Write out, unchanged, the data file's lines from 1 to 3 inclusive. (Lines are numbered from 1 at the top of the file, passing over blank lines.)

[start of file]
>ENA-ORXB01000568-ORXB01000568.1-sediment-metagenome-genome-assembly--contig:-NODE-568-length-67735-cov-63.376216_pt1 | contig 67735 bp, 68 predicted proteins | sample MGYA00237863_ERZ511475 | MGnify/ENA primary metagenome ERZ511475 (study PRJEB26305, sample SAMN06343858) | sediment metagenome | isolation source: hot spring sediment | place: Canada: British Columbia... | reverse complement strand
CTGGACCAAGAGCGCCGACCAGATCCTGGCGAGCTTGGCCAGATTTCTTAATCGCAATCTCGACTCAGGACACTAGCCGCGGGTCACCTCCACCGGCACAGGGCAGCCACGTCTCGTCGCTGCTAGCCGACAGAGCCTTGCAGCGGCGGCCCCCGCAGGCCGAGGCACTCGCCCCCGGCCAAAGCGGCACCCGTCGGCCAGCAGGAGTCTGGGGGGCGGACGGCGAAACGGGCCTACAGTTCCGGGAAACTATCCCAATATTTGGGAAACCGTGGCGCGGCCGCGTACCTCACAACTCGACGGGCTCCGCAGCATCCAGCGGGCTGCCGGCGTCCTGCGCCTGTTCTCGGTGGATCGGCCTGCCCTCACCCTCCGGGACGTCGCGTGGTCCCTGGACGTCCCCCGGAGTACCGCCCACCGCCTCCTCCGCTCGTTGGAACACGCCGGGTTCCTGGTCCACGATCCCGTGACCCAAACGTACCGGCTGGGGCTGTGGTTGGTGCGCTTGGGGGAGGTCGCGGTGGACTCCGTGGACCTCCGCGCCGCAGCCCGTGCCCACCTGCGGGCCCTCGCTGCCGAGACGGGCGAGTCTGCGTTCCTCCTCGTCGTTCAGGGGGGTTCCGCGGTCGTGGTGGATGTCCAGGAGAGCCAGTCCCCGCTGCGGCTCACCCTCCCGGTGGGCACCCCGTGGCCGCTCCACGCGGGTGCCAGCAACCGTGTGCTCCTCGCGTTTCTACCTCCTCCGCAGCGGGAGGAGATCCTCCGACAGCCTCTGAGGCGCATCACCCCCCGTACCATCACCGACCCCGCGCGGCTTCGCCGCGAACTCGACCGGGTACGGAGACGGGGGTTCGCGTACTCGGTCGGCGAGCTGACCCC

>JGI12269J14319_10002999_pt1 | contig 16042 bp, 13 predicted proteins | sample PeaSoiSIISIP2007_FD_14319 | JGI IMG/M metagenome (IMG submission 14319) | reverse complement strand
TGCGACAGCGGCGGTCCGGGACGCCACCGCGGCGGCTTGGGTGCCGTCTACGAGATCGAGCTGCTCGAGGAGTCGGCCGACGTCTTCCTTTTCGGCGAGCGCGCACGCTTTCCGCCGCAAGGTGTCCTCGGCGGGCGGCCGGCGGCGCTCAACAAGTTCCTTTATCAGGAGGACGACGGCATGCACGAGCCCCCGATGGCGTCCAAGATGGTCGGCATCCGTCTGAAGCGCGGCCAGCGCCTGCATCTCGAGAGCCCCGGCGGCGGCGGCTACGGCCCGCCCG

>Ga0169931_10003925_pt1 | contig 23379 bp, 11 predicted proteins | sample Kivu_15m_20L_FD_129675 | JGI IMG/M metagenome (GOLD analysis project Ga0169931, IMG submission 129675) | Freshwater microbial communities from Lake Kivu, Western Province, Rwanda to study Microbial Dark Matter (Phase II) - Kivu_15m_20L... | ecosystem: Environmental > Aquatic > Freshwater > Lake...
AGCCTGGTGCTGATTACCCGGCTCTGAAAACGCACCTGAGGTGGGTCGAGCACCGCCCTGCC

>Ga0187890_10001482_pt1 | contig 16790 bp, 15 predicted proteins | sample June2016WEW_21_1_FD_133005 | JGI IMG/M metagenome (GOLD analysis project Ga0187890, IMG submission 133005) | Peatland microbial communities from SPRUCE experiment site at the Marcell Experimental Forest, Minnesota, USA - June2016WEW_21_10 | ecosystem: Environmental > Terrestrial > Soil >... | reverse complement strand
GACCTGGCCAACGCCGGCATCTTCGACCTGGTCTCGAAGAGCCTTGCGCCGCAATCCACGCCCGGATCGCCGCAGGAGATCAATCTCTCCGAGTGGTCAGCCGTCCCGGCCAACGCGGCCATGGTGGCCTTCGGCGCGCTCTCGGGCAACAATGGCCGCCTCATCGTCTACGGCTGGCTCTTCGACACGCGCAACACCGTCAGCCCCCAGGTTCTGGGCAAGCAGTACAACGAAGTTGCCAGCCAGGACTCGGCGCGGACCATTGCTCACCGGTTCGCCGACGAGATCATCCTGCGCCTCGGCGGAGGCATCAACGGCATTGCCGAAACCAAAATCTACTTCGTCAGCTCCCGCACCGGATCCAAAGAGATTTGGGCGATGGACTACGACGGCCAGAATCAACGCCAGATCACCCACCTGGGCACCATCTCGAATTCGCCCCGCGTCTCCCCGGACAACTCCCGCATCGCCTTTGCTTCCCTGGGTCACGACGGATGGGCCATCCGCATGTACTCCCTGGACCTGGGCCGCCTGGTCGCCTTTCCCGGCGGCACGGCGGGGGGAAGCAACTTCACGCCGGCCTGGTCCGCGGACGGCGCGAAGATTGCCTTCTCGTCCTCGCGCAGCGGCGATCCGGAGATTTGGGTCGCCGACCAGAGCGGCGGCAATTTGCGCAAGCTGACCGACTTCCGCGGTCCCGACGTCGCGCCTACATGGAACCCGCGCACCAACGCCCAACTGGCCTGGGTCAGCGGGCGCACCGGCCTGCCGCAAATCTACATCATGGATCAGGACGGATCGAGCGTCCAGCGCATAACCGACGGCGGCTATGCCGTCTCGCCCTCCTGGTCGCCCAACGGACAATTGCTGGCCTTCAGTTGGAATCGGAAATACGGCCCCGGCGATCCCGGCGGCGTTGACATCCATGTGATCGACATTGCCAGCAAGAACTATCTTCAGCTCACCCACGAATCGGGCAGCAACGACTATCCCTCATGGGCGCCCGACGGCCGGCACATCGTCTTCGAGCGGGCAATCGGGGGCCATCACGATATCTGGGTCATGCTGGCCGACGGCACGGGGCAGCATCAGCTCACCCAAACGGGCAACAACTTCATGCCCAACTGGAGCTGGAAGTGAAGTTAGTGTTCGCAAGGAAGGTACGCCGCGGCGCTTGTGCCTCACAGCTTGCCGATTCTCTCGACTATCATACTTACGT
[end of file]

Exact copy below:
>ENA-ORXB01000568-ORXB01000568.1-sediment-metagenome-genome-assembly--contig:-NODE-568-length-67735-cov-63.376216_pt1 | contig 67735 bp, 68 predicted proteins | sample MGYA00237863_ERZ511475 | MGnify/ENA primary metagenome ERZ511475 (study PRJEB26305, sample SAMN06343858) | sediment metagenome | isolation source: hot spring sediment | place: Canada: British Columbia... | reverse complement strand
CTGGACCAAGAGCGCCGACCAGATCCTGGCGAGCTTGGCCAGATTTCTTAATCGCAATCTCGACTCAGGACACTAGCCGCGGGTCACCTCCACCGGCACAGGGCAGCCACGTCTCGTCGCTGCTAGCCGACAGAGCCTTGCAGCGGCGGCCCCCGCAGGCCGAGGCACTCGCCCCCGGCCAAAGCGGCACCCGTCGGCCAGCAGGAGTCTGGGGGGCGGACGGCGAAACGGGCCTACAGTTCCGGGAAACTATCCCAATATTTGGGAAACCGTGGCGCGGCCGCGTACCTCACAACTCGACGGGCTCCGCAGCATCCAGCGGGCTGCCGGCGTCCTGCGCCTGTTCTCGGTGGATCGGCCTGCCCTCACCCTCCGGGACGTCGCGTGGTCCCTGGACGTCCCCCGGAGTACCGCCCACCGCCTCCTCCGCTCGTTGGAACACGCCGGGTTCCTGGTCCACGATCCCGTGACCCAAACGTACCGGCTGGGGCTGTGGTTGGTGCGCTTGGGGGAGGTCGCGGTGGACTCCGTGGACCTCCGCGCCGCAGCCCGTGCCCACCTGCGGGCCCTCGCTGCCGAGACGGGCGAGTCTGCGTTCCTCCTCGTCGTTCAGGGGGGTTCCGCGGTCGTGGTGGATGTCCAGGAGAGCCAGTCCCCGCTGCGGCTCACCCTCCCGGTGGGCACCCCGTGGCCGCTCCACGCGGGTGCCAGCAACCGTGTGCTCCTCGCGTTTCTACCTCCTCCGCAGCGGGAGGAGATCCTCCGACAGCCTCTGAGGCGCATCACCCCCCGTACCATCACCGACCCCGCGCGGCTTCGCCGCGAACTCGACCGGGTACGGAGACGGGGGTTCGCGTACTCGGTCGGCGAGCTGACCCC

>JGI12269J14319_10002999_pt1 | contig 16042 bp, 13 predicted proteins | sample PeaSoiSIISIP2007_FD_14319 | JGI IMG/M metagenome (IMG submission 14319) | reverse complement strand